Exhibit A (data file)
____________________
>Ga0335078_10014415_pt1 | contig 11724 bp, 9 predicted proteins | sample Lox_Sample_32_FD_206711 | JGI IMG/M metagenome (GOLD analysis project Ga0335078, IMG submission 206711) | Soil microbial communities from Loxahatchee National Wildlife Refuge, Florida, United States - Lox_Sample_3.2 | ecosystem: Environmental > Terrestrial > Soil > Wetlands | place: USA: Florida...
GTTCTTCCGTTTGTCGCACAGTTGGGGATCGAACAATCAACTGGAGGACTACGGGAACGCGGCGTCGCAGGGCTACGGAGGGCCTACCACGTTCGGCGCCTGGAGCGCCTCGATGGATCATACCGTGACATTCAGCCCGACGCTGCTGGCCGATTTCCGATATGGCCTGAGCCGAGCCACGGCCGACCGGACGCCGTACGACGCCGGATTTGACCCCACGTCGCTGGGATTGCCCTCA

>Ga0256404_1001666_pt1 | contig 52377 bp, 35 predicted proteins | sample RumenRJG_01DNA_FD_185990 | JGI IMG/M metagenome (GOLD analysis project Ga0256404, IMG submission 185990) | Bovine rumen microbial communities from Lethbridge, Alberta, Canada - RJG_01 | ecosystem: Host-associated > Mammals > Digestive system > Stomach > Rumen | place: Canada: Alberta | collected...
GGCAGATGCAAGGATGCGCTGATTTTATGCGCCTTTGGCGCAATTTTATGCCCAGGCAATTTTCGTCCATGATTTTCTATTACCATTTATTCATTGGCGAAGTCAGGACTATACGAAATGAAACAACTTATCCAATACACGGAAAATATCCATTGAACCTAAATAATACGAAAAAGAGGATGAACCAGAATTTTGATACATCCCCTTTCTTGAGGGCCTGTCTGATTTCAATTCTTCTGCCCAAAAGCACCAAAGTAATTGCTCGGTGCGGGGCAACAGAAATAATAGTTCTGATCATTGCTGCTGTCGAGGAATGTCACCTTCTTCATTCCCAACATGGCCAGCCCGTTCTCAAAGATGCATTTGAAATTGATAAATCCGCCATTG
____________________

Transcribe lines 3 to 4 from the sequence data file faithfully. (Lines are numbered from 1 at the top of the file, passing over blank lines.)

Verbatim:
>Ga0256404_1001666_pt1 | contig 52377 bp, 35 predicted proteins | sample RumenRJG_01DNA_FD_185990 | JGI IMG/M metagenome (GOLD analysis project Ga0256404, IMG submission 185990) | Bovine rumen microbial communities from Lethbridge, Alberta, Canada - RJG_01 | ecosystem: Host-associated > Mammals > Digestive system > Stomach > Rumen | place: Canada: Alberta | collected...
GGCAGATGCAAGGATGCGCTGATTTTATGCGCCTTTGGCGCAATTTTATGCCCAGGCAATTTTCGTCCATGATTTTCTATTACCATTTATTCATTGGCGAAGTCAGGACTATACGAAATGAAACAACTTATCCAATACACGGAAAATATCCATTGAACCTAAATAATACGAAAAAGAGGATGAACCAGAATTTTGATACATCCCCTTTCTTGAGGGCCTGTCTGATTTCAATTCTTCTGCCCAAAAGCACCAAAGTAATTGCTCGGTGCGGGGCAACAGAAATAATAGTTCTGATCATTGCTGCTGTCGAGGAATGTCACCTTCTTCATTCCCAACATGGCCAGCCCGTTCTCAAAGATGCATTTGAAATTGATAAATCCGCCATTG